2. Preventing Dementia
  3. The Types of Dementia

Different Types of Dementia

Dementia refers to a condition where functions such as memory and thinking decline due to impairment of the brain and there are difficulties in daily life. The probability of having dementia between the ages of 65 and 69 is 1.5%, and increases to 27% among 85-year-olds; in other words, 1 in 4 people have dementia.

Types of Dementia

There are several types of dementia, among which the four major ones are as follows.

Forgetting recent things
Alzheimer’s Disease

Dementia that occurs when part of the brain has shriveled accounts for nearly 70% of all cases of dementia. Symptoms include being able to remember past events, but easily forgetting recent ones. It starts with mild forgetfulness and gradually progresses; patients eventually lose their sense of time and place.

Losing memory in patches
Vascular dementia

Dementia that occurs due to brain tissue dying because of a stroke or cerebral hemorrhaging accounts for approximately 20% of all dementia cases. Rather than forgetting everything, this type of dementia is characterized by “patchy” dementia where the patient retains part of their memory. Major progression is not observed as long as new vascular lesions do not occur.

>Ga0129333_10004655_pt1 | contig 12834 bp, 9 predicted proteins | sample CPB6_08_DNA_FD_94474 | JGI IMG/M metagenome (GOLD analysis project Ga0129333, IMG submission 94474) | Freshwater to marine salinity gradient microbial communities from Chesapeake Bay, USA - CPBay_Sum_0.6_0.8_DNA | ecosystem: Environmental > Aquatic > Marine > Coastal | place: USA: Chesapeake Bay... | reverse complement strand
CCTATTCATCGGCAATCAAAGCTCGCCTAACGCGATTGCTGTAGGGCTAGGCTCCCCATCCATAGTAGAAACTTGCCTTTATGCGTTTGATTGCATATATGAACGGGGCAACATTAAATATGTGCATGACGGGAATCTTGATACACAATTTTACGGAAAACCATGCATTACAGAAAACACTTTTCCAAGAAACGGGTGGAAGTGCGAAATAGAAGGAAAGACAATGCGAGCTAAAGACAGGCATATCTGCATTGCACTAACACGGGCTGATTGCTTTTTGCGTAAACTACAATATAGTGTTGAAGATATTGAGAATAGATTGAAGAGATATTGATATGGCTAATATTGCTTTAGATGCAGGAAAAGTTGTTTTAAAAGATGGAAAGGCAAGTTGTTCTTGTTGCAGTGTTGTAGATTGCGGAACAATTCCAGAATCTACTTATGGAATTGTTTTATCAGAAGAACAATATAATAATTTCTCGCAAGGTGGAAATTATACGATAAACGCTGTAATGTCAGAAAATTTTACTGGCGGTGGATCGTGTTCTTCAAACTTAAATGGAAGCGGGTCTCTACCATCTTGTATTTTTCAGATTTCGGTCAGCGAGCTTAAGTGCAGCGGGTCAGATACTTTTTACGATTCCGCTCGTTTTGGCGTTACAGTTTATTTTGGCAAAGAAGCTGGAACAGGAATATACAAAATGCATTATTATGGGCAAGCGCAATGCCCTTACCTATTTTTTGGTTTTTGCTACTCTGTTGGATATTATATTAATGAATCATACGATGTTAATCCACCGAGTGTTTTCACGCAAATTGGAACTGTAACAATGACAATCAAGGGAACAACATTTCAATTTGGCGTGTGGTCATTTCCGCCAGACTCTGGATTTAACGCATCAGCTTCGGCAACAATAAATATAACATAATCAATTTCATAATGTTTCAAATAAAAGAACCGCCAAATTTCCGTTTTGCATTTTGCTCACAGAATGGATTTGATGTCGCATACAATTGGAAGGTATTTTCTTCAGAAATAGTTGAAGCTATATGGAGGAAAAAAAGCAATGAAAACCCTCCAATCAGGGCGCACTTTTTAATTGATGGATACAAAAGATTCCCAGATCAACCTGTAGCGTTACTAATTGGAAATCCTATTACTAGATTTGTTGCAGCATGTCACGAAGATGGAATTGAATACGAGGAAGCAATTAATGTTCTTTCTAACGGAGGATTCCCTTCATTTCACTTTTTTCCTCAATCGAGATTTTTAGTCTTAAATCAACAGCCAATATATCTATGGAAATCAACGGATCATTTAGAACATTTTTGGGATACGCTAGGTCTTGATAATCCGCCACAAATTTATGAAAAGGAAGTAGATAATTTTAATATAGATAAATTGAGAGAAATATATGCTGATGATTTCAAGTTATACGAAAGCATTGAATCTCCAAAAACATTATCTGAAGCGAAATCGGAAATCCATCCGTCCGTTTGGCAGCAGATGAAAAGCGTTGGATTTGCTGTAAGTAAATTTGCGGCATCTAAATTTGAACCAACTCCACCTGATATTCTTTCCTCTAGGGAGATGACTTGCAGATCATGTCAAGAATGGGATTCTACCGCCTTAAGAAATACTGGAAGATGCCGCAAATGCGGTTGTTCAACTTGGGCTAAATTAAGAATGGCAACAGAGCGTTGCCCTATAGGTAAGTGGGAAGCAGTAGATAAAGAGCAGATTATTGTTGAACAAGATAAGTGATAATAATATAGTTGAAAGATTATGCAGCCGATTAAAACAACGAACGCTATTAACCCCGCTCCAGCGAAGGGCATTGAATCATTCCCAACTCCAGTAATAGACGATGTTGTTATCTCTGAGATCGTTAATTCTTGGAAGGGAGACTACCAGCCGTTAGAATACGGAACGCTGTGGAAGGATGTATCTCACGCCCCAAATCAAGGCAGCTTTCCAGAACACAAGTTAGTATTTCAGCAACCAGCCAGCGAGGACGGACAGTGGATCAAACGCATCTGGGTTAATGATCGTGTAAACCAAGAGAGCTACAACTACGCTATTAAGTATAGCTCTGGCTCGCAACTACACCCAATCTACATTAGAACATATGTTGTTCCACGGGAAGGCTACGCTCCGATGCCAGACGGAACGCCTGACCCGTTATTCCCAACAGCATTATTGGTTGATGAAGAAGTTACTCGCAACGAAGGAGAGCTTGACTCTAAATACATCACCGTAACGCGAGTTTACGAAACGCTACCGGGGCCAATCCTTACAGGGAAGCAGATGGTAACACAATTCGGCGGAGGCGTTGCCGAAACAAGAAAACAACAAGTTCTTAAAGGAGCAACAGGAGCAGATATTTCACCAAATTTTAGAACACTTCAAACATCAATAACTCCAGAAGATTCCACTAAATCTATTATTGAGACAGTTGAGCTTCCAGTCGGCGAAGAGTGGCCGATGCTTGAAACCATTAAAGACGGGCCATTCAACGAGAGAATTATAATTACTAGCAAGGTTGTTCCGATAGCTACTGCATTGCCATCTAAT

Hallucinations and trembling
Dementia with Lewy bodies

This dementia is observed in approximately 4% of the entire dementia population; it occurs due to special proteins known as “Lewy bodies” accumulating in the brain. Symptoms include seeing things that are not really there, trembling of the limbs, stiffness of muscles, and a tendency to fall due to shortened steps.

Inability to control feelings
Frontotemporal dementia

This dementia is observed in approximately 1% of the entire dementia population, and is considered incurable. Patients become unable to control their feelings due to atrophy of the frontal and temporal lobes that control feelings and judgment; patients are no longer able to follow rules, and problems with sociability also arise easily.

What is the difference between dementia and forgetfulness? Feature

Memory consists of three stages: (1) studying and remembering, (2) storing as memory, and (3) recalling.

Forgetfulness associated with aging is a state where stage (3) becomes difficult, and it takes time to recall memories.

On the other hand, dementia is a state where stage (1), “studying and remembering”, becomes impossible.

For example, remembering that you made a promise to meet someone, but being unable to remember the meeting place falls under forgetfulness. Forgetting that you made the promise itself falls under dementia.

  Forgetfulness due to aging
Forgetfulness due to dementia
Forgotten contents
Cannot recall partially (Example: You made a promise to meet someone, but cannot remember the location)
Cannot recall anything (Example: You forget that you made a promise to meet someone)
Learning something new
Can remember
Cannot remember
Daily life
Generally able to lead an ordinary life
There are interferences with daily life
Not much of an impact
Issues arise, such as a change in personality

*Reference Ministry of Health, Labor and Welfare

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